- Godzilla returns to his role as an unforgiving monster of destruction, and it is a role that is embraced with pure villainous glory. I mentioned before that I was pretty terrified when seeing this movie for the first time at a young age, which was also my first time ever seeing Godzilla. I am not surprised, because I still felt slightly shaken when watching Godzilla in this movie several years later. Godzilla resembles an antihero more than a pure villain in King Kong vs. Godzilla and Godzilla Raids Again, but there is no mistaking that he is a true bad guy in this film. There is no goofiness about Godzilla, playing the villain part effectively with angry-looking eyebrows and a face that reads, "I will destroy everything and I couldn't care less who I kill in the process." The many failed attempts of the military also emphasize Godzilla being simply indestructible, as he brushes off tanks and planes like flies and endures multiple jolts of electricity. Speaking of electricity, I'm not sure what exactly is Godzilla's vulnerability to electricity. He marches through electrical wires like they were annoying cobwebs in this film and in the 1954 film, but in King Kong vs. Godzilla, it's effective enough to make Godzilla retreat towards Mt. Fuji. It has yet to kill him, so I'll just assume that electricity doesn't work on Godzilla. Anyway, Godzilla just marches through every obstacle thrown at him, and everything seems hopeless.
The strange thing is that this is probably the only Godzilla movie where I can't see Godzilla as the giant fire-breathing monster that the world has come to know and love. Instead, I see Godzilla as an embodiment of pure, unadulterated terror. This stems from how rarely that the franchise depicts Godzilla as a seemingly unstoppable, no-questions-asked villain, which makes Mothra vs. Godzilla all the more special. I do think another small part of it is also how terrifying that Godzilla seemed to me when I first saw this movie, something that I'm not sure if I'm ever going to get over.
- The story, as a whole, is noticeably uneven. Godzilla polarizes the story towards him once he surfaces about a half hour into the film. We go from curiosity and human squabbling over an egg to a consensus effort in stopping Godzilla. The egg only becomes relevant again when Godzilla is threatening to destroy it. Outside of the title screen, the only other thing within the first half hour of the movie that would remotely hint at Godzilla lurking around is a piece of radioactive material that Sakai and Yoka stumble across while searching the typhoon debris. Any and all subplots involving human characters are pretty much crushed by Godzilla's trampling feet, and whatever character development we were getting stalls altogether. Then again, whoever really cared about the humans in a giant monster movie anyway?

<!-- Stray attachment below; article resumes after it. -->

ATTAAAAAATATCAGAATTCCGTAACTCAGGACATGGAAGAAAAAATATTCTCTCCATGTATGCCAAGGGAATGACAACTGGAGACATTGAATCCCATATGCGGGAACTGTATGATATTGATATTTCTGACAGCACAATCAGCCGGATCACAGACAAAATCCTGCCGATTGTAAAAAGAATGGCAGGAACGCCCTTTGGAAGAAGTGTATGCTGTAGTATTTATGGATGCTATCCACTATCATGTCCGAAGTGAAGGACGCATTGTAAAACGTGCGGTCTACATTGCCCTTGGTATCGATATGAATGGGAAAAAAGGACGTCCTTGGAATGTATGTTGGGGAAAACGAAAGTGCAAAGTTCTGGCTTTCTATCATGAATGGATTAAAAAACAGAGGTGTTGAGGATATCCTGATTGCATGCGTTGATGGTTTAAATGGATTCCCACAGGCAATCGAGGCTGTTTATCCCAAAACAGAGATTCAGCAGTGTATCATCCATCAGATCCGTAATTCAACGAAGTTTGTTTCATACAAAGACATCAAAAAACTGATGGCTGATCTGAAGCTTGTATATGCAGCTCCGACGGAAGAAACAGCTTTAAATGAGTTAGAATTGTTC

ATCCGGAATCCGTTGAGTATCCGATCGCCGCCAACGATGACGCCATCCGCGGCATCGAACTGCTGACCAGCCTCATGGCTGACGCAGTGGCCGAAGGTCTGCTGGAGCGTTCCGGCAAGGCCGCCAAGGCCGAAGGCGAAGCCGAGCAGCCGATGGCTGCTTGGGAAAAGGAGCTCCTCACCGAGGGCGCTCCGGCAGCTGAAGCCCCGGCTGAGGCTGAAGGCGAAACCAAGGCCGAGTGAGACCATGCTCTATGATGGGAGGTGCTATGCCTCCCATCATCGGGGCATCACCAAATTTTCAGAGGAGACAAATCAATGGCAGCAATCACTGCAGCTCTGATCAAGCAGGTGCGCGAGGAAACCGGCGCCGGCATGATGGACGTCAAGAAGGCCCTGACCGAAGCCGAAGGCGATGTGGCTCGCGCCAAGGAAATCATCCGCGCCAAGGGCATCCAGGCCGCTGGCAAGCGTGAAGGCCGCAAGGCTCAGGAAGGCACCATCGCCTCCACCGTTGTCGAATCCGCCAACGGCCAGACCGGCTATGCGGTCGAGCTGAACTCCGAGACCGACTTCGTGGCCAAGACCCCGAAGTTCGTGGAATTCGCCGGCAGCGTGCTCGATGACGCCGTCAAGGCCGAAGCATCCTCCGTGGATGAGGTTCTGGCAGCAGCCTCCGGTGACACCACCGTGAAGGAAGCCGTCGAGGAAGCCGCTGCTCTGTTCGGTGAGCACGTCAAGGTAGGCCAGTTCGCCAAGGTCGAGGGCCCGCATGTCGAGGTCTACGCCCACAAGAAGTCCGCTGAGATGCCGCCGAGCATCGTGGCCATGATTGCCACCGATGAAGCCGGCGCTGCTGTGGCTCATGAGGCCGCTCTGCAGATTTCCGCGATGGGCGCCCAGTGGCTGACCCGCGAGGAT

The story of Mothra vs. Godzilla is about as bare bones and straight-to-the-point as you will ever find in a Godzilla movie, but it does have the advantage of missing anything totally ridiculous or over-the-top. That's not to say you can't laugh at anything within the film. One character keeps making a point of eating hard-boiled eggs. See? It's funny because everyone is talking about a giant monster egg! Godzilla also has some clumsy moments such as getting his tail stuck in a tower and losing his balance and ramming into a pagoda.
Godzilla's presence as a ruthless villain is where the movie really flexes its muscles, and I encourage you to really soak it in because Godzilla starts to really change in the upcoming movies, for better or worse. The American English-dubbed version is perfectly acceptable to watch as well, with some of the most tolerable dubbing that you might ever hear in a Godzilla movie. The plot might radically change once Godzilla appears, but there's plenty of monster action and excitement that avoids being total cheese, which elevates this Godzilla film as one of the best in the entire series.
Here you'll find my reviews on just about any film you may have seen. I try to avoid major spoilers as much as possible. I structure my reviews in the following way: